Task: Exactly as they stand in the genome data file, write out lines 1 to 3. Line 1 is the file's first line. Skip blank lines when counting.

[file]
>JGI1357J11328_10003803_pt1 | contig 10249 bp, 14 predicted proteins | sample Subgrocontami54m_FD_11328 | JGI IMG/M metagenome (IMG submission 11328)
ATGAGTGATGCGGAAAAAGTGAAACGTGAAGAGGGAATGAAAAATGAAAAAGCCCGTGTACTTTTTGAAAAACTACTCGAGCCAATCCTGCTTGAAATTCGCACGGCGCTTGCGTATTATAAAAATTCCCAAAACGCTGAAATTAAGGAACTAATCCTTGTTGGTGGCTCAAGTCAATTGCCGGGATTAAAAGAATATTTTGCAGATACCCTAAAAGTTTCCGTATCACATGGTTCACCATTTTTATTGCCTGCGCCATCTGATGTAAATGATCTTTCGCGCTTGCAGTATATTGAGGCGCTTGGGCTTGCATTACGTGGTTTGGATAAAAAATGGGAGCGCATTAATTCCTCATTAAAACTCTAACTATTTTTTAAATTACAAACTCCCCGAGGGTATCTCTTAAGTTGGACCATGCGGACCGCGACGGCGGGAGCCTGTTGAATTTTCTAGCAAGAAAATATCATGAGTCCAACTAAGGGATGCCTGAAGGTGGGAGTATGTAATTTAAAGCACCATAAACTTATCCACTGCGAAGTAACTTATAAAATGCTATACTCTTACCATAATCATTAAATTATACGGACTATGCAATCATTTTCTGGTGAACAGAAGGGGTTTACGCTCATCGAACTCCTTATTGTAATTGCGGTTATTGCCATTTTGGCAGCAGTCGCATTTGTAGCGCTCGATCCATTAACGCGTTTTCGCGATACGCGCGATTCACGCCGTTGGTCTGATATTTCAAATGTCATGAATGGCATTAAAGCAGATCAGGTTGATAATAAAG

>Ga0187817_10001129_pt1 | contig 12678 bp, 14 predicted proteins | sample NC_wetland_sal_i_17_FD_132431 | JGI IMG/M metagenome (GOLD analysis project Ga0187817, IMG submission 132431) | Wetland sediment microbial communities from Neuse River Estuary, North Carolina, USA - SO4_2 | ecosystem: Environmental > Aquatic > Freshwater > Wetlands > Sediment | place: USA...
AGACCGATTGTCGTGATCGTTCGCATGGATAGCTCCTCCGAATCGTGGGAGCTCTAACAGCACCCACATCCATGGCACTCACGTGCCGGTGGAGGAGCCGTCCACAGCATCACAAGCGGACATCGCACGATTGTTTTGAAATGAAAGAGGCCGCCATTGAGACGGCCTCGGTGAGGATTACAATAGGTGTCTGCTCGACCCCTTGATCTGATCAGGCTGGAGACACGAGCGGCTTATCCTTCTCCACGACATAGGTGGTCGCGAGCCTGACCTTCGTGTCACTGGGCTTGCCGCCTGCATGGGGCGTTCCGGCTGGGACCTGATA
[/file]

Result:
>JGI1357J11328_10003803_pt1 | contig 10249 bp, 14 predicted proteins | sample Subgrocontami54m_FD_11328 | JGI IMG/M metagenome (IMG submission 11328)
ATGAGTGATGCGGAAAAAGTGAAACGTGAAGAGGGAATGAAAAATGAAAAAGCCCGTGTACTTTTTGAAAAACTACTCGAGCCAATCCTGCTTGAAATTCGCACGGCGCTTGCGTATTATAAAAATTCCCAAAACGCTGAAATTAAGGAACTAATCCTTGTTGGTGGCTCAAGTCAATTGCCGGGATTAAAAGAATATTTTGCAGATACCCTAAAAGTTTCCGTATCACATGGTTCACCATTTTTATTGCCTGCGCCATCTGATGTAAATGATCTTTCGCGCTTGCAGTATATTGAGGCGCTTGGGCTTGCATTACGTGGTTTGGATAAAAAATGGGAGCGCATTAATTCCTCATTAAAACTCTAACTATTTTTTAAATTACAAACTCCCCGAGGGTATCTCTTAAGTTGGACCATGCGGACCGCGACGGCGGGAGCCTGTTGAATTTTCTAGCAAGAAAATATCATGAGTCCAACTAAGGGATGCCTGAAGGTGGGAGTATGTAATTTAAAGCACCATAAACTTATCCACTGCGAAGTAACTTATAAAATGCTATACTCTTACCATAATCATTAAATTATACGGACTATGCAATCATTTTCTGGTGAACAGAAGGGGTTTACGCTCATCGAACTCCTTATTGTAATTGCGGTTATTGCCATTTTGGCAGCAGTCGCATTTGTAGCGCTCGATCCATTAACGCGTTTTCGCGATACGCGCGATTCACGCCGTTGGTCTGATATTTCAAATGTCATGAATGGCATTAAAGCAGATCAGGTTGATAATAAAG

>Ga0187817_10001129_pt1 | contig 12678 bp, 14 predicted proteins | sample NC_wetland_sal_i_17_FD_132431 | JGI IMG/M metagenome (GOLD analysis project Ga0187817, IMG submission 132431) | Wetland sediment microbial communities from Neuse River Estuary, North Carolina, USA - SO4_2 | ecosystem: Environmental > Aquatic > Freshwater > Wetlands > Sediment | place: USA...